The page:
April 4, 2014, by Beth Dawson

Online Q&A round-up part 4

By Pablo Costa, Careers Adviser, Careers and Employability Service

Missed our last online Q&A of the spring term? Check out our compilation of this week’s questions and answers.

What would be your biggest piece of advice for succeeding in assessment centres for investment banking positions? (Jason, economics)

Practise, practise, practise! Find as many example assessment exercises, including psychometric and personality tests, as you can. Be sure to look at our recommended resources, which feature mock exercises, on our assessment centre and psychometric tests webpages and check out AGCAS’ video guide to assessment centres on Workspace.

Remember that you will be assessed against the competencies that employers are looking for and not necessarily against other candidates. As a result, ensure you are showing the specific skills that the recruiters want to see demonstrated such as problem solving, numeracy and analytical skills. You will be assessed from the moment you walk in the door, so mentioning what you know about the company, the investment banking industry and recent trends will impress. You could also bring up these areas during any presentation you may be asked to do, for example you could investigate what has happened in the market that morning and refer to it in your presentation. Sites such as Bloomberg and Financial Times are useful resources for increasing your commercial awareness.

Where can I get help choosing my career direction? (Ben, physics)

As a physics student, you will have honed skills that will make you very attractive to a range of employers, from academic, scientific and commercial industries. Many non-technical positions do not require a subject specific degree. However, the analytical, teamwork and communication skills you will have gained throughout your studies will be beneficial to you in various roles.

In regards to choosing a career, you can view career profiles through our types of jobs webpages and explore the destinations of alumni from your course. Prospects Planner and TARGETjobs Careers Report are further online tools which can help you to generate career ideas.

For more advice, book an appointment with a careers adviser or read this week’s finalist careers clinic which offers techniques to help you decide what you’d like to do after university that are useful no matter what year you’re in.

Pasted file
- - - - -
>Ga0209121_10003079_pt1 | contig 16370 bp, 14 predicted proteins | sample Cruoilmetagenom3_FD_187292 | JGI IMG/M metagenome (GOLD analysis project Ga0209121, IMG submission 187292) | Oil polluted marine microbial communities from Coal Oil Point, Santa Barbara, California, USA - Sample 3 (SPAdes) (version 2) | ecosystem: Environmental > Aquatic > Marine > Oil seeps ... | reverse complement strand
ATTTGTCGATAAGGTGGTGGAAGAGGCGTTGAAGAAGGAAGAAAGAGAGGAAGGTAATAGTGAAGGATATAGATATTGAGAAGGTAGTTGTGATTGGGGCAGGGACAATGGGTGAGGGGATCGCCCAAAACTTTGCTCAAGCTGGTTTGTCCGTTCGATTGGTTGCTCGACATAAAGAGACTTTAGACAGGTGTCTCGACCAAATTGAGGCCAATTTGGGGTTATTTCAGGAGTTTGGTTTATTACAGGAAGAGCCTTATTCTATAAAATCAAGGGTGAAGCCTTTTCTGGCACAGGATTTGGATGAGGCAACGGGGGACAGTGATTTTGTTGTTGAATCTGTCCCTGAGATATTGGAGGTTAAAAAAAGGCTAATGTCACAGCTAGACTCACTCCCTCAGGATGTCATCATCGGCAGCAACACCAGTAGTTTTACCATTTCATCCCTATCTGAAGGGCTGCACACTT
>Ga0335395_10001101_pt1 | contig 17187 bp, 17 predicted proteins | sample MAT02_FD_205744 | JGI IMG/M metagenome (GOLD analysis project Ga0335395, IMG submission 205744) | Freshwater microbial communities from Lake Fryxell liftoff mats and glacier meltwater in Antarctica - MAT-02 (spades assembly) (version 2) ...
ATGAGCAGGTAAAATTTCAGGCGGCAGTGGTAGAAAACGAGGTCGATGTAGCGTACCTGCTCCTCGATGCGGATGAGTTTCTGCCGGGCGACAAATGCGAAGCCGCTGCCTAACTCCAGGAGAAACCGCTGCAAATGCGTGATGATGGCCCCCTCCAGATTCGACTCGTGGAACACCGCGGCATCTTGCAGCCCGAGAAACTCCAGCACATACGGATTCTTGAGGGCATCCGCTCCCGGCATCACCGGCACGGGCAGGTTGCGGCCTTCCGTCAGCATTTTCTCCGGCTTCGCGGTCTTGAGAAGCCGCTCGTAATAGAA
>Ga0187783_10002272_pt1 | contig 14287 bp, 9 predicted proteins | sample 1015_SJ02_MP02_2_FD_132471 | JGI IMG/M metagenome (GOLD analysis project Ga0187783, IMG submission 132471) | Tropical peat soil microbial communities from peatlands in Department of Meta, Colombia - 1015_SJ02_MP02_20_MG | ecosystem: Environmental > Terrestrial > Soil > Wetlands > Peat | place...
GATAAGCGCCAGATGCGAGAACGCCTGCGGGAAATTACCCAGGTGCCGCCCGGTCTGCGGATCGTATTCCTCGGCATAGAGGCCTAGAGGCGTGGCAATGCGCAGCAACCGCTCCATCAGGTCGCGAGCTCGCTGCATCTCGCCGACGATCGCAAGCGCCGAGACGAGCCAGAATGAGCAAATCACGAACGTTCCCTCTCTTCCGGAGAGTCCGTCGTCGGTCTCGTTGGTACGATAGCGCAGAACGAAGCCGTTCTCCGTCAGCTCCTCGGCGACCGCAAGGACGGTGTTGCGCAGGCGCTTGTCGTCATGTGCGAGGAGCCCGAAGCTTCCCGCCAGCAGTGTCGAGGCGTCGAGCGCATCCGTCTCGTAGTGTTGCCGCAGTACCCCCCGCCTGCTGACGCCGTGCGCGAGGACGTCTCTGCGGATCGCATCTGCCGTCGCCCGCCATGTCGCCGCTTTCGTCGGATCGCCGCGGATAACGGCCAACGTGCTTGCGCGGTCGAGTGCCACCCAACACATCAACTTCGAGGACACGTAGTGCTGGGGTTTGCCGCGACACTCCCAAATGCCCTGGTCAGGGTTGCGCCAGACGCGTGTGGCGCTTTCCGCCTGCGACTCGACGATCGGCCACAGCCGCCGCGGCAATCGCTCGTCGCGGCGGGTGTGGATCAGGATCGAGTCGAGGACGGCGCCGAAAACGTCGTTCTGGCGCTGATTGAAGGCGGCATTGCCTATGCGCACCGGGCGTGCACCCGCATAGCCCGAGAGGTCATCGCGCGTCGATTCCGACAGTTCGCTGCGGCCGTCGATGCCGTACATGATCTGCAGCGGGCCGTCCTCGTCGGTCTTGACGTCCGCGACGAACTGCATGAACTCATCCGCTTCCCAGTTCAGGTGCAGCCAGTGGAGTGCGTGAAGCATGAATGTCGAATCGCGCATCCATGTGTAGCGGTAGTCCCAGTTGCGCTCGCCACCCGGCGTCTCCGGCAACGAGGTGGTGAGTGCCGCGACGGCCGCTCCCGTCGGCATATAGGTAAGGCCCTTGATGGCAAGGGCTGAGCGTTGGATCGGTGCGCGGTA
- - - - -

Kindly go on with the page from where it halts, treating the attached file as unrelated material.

How can I break into networking circles? (Bryony, sociology)

This really depends on how you want to network and what sector you would like to work in. Some networking groups or companies have Facebook, Twitter or LinkedIn pages which you can ask to join. Some may be more exclusive than others, so write a tailored request explaining why you would like to join the group. Once a member, you can use these groups to get advice on the sector, hear from insiders in different roles and establish online contacts. I would recommend visiting professional bodies’ websites to see if there are any East Midlands based networking groups. The Institute of Fundraising and The Chartered Institute for IT are just two examples of professional bodies with these local groups.

If you read an article that’s relevant to positions or industries you’re interested in, find the name of the author and get in touch – they may be able to refer you to networking groups. Also attend events related to careers you’re interested in, search for events taking place locally and look out for announcements about our autumn and spring term events. You can often spark up conversations with other attendees that are interested in similar areas to you and some events have dedicated time to do this over refreshments.

‘Should I accept a trainee position, if it comes with an unfavourable salary? ‘(Sean, law)

As of 1 August 2014 the minimum salary for trainee solicitors is to be abolished. After that date the only requirement on employers in terms of trainee salaries will be to pay trainees at least the main rate under the National Minimum Wage regulations. This decision obviously drives a firm’s decision to offer the training contract on these terms. On the plus side, having a training contract and the possibility of qualifying as a solicitor in an area of interest to you has to be considered. For more advice regarding your decision, book an appointment with our law careers adviser.

If you want advice about your careers questions, why not book an appointment with one of our careers advisers through My Career. You can also look over the advice from our first, second and third Q&A sessions that may apply to your situation. If you’re a finalist be sure to look out for our finalist careers clinic, where our careers advisers will be answering questions soon-to-be graduates frequently ask. 

Posted in Applying For Jobs